Layer change issuses

Discussion in 'DVD' started by Amitai, Oct 27, 2004.

  1. Amitai

    Amitai Auditioning

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    I've noticed the layer-changing points in all three films, and it bothers me. Is it supposed to be this noticeable? When it happens, the scene freezes for a little less than a second and then continue normally (in all 3 films). In Empire I think there's also a very subtle audio "tick" sound when it happens.
    In addition, I have the zone 2 version, and the layer chaging points are in 60:36, 55:42, and 60:08, respectively, while in the zone 1 version, according to some web pages I've been to, it's 63:08, 58:02, and 62:38, respectively. However, it happens in my copies in the exact same scenes as it does in the zone 1 version (e.g. right after Tarking says: "terminate her, immediately!" in ANH) so it seems as if my copy is missing about 2.5 minutes of each film!!! How could it be? It's very disturbing
     
  2. Adam Barratt

    Adam Barratt Cinematographer

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    Layer changes are often visible on conventional DVD players, depending on the layer change's position in the film or video content. They are quite normal.

    Some DVD players offer faster laser tracking, drives and faster buffering to reduce the length of a layer change, and some discs have been authored without visible layer changes (most Superbit titles, for example). Generally speaking, though, you will see a small pause on most players (DVD-ROM/PCs excluded) and this is often stated on the disc's packaging.

    The audio 'tick' is probably the result of your amplifier/processor detecting the soundtrack following the layer change pause, and is also quite common.

    As for the differing layer change times, your R2 discs appear to be using the PAL video system (common in Europe) while R1 discs use NTSC (the format used in North America). PAL operates at 25 frames per second compared to NTSC's roughly 30 frames per second.

    Due to the conversion process used to transfer film (which generally runs at 24 frames per second) to these different formats' frame rates (25fps and 30fps), PAL versions of the same film material run slightly more quickly (4% to be precise) than an NTSC equivalent. If you compare the running times of the three films you list, you will see that each R2 version is 4% shorter than the R1 version.

    This accounts for your missing minutes: you aren't losing any of the film, it's just being played back at a higher speed.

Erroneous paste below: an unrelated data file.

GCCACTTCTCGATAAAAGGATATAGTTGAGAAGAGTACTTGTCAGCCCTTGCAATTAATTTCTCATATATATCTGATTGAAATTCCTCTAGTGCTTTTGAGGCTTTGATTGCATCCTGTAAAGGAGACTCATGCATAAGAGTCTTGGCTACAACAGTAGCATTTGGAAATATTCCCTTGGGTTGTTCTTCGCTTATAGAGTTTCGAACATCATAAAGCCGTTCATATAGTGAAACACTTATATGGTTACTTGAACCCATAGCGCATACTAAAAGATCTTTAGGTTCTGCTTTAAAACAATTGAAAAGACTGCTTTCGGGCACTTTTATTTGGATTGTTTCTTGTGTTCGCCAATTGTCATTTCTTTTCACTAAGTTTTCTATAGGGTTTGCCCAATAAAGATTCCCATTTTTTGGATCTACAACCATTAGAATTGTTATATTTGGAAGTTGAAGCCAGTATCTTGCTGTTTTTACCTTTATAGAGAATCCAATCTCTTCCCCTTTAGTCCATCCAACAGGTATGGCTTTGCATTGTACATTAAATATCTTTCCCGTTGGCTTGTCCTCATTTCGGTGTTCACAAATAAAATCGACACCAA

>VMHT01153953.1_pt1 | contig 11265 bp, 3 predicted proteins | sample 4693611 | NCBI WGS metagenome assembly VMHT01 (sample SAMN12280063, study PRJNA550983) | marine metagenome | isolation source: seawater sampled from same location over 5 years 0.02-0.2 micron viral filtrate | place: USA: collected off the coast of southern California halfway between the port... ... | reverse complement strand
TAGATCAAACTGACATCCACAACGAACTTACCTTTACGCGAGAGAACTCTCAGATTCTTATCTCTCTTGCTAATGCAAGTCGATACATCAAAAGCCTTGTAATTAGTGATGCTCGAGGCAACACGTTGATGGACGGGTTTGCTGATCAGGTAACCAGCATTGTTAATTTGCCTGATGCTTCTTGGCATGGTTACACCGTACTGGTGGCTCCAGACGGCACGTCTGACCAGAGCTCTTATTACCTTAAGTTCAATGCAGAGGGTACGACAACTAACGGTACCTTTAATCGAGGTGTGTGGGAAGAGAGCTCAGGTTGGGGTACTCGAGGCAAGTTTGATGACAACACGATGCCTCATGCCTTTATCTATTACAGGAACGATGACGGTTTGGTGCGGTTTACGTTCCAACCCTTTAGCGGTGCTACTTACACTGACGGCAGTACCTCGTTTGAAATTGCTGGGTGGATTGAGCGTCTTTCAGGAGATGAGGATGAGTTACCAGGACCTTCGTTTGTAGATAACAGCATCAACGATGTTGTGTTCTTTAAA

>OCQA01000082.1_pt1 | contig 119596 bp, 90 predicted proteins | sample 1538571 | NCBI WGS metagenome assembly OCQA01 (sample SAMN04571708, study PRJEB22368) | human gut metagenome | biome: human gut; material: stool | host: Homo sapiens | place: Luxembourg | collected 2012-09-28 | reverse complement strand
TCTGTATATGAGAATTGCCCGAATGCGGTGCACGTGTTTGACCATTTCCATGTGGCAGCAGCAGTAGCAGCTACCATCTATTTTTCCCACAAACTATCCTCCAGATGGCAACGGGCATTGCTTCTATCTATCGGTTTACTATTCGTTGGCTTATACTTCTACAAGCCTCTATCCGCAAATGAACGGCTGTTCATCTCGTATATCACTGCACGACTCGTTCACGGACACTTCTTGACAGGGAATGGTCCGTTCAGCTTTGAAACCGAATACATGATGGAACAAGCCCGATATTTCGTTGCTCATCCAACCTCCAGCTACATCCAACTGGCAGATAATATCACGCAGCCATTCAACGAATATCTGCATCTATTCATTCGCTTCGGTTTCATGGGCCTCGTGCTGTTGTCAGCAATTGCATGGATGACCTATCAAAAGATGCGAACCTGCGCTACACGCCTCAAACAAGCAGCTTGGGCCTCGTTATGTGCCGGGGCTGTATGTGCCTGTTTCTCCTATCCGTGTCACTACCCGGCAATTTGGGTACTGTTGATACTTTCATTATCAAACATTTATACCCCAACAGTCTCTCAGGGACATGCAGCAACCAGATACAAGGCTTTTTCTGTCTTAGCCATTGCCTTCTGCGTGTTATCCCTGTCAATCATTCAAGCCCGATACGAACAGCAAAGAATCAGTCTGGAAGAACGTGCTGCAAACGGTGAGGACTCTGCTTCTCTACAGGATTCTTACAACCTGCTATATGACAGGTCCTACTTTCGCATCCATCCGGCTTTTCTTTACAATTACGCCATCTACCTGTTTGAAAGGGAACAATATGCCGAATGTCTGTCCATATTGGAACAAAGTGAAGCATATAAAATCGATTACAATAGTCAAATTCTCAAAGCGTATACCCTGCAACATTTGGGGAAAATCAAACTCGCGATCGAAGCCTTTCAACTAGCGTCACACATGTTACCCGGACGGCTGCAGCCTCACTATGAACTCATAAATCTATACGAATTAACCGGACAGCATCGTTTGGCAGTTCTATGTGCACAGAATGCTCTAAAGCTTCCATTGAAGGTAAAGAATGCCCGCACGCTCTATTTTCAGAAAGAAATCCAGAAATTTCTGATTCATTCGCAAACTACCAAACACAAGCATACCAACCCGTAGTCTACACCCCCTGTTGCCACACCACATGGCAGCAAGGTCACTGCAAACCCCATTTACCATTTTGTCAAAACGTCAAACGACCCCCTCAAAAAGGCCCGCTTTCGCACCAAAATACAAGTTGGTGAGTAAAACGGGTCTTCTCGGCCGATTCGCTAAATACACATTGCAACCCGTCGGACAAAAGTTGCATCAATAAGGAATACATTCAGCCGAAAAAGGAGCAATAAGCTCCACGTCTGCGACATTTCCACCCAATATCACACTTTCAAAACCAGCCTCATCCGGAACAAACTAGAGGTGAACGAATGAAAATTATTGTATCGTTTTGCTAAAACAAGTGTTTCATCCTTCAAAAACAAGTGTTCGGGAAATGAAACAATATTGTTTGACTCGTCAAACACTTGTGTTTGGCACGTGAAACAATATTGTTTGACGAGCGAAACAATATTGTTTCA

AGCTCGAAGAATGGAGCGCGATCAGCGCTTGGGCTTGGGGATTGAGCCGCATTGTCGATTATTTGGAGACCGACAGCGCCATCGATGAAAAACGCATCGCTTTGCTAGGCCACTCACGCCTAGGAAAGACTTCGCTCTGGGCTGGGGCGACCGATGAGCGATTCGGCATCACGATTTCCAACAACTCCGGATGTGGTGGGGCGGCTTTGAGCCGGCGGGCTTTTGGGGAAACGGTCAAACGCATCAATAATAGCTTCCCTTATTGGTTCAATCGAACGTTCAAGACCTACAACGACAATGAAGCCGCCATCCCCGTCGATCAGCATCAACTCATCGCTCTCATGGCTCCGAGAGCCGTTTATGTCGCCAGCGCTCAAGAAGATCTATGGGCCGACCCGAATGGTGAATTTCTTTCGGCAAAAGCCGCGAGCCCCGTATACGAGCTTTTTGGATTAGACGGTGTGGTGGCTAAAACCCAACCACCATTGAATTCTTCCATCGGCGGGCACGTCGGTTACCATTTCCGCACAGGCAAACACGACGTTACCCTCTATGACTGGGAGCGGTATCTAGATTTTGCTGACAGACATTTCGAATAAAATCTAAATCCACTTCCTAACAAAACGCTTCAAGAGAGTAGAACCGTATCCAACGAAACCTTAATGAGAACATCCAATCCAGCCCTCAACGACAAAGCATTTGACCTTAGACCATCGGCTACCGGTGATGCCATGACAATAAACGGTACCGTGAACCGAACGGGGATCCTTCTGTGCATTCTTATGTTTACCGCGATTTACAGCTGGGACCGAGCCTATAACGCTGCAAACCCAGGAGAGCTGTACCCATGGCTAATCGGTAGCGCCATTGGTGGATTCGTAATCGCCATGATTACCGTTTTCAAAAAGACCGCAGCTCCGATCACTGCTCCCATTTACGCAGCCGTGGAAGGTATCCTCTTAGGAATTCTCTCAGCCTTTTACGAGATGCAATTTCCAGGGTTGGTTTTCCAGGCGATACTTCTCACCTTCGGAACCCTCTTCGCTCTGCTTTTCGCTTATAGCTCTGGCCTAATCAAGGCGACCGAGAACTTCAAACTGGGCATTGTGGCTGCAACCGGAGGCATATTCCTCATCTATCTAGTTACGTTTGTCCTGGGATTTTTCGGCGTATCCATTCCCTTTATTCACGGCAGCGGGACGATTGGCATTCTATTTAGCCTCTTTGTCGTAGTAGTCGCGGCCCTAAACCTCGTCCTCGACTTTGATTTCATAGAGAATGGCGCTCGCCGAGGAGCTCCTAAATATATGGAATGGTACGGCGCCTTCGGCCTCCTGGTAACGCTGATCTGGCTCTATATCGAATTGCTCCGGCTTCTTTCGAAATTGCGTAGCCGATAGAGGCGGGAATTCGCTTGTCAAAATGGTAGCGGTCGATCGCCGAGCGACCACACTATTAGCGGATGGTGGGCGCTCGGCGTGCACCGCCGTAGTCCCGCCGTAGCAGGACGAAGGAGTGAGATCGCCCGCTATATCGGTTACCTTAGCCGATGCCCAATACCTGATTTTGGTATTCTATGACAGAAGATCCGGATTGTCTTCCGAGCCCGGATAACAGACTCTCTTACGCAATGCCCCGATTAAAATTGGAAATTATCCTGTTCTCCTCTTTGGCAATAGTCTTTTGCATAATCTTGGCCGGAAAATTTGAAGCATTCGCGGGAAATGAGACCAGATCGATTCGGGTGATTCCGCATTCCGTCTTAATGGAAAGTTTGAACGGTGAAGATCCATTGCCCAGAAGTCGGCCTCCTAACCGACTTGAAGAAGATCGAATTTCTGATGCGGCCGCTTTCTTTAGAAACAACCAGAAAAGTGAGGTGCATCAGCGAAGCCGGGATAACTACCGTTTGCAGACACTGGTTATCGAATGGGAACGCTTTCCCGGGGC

And welcome to the forum; I'm sure you will find this community an invaluable resource!

    Adam
     
  3. Amitai

    Amitai Auditioning

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    Thank you for all this information! you helped me alot! If I'd known about this PAL speedup issue before buying the Star Wars trilogy DVDs, I'd invest a little more money and buy the region 1 version... Well, too late now, but I don't know if it matters so much because I never noticed that the films run faster anyway...
    By the way, you say that NTSC runs at 30fps, which means that it runs FASTER than PAL! I'm guessing there's another factor that causes the NTSC to play the films at 24fps (or close to that).
     
  4. Andre Bijelic

    Andre Bijelic Stunt Coordinator

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    NTSC video runs at 30 frames-per-second or 60 fields-per-second. Films shot at 24fps are transferred to NTSC video by repeating one of the fields every so often to compensate for the different frame rate. So even though video runs at a higher frame rate, the correct running time is maintained.

    PAL transfers, on the other hand, are simply done at 25fps, resulting in the 4% speed up.
     
  5. Jonathan Kaye

    Jonathan Kaye Second Unit

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    Funny you should say that. I am so familiar with the soundtrack score to these films, that the various PAL VHS iterations of the original trilogy always sounded "wrong". Thank heavens for DVD, is all I can say![​IMG]
     
  6. Drew Salzan

    Drew Salzan Second Unit

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    Ideally, the layer change should be placed between a fade out/fade in section of a film. This makes it far less noticeable. The worst placement I've ever seen is in the 1959 version of Imitation of Life; it occurs midway through the actress's descent down a flight of stairs. You have to see it to believe it. What was the authoring engineer thinking?
     
  7. Amitai

    Amitai Auditioning

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    Incidentally, can someone please tell me the correct layer-switch point of Star Wars episode II (region 1 NTSC)? My player performs the switch at 66:29 (chapter 28), but I read on a website that it's supposed to be at 66:26...
     

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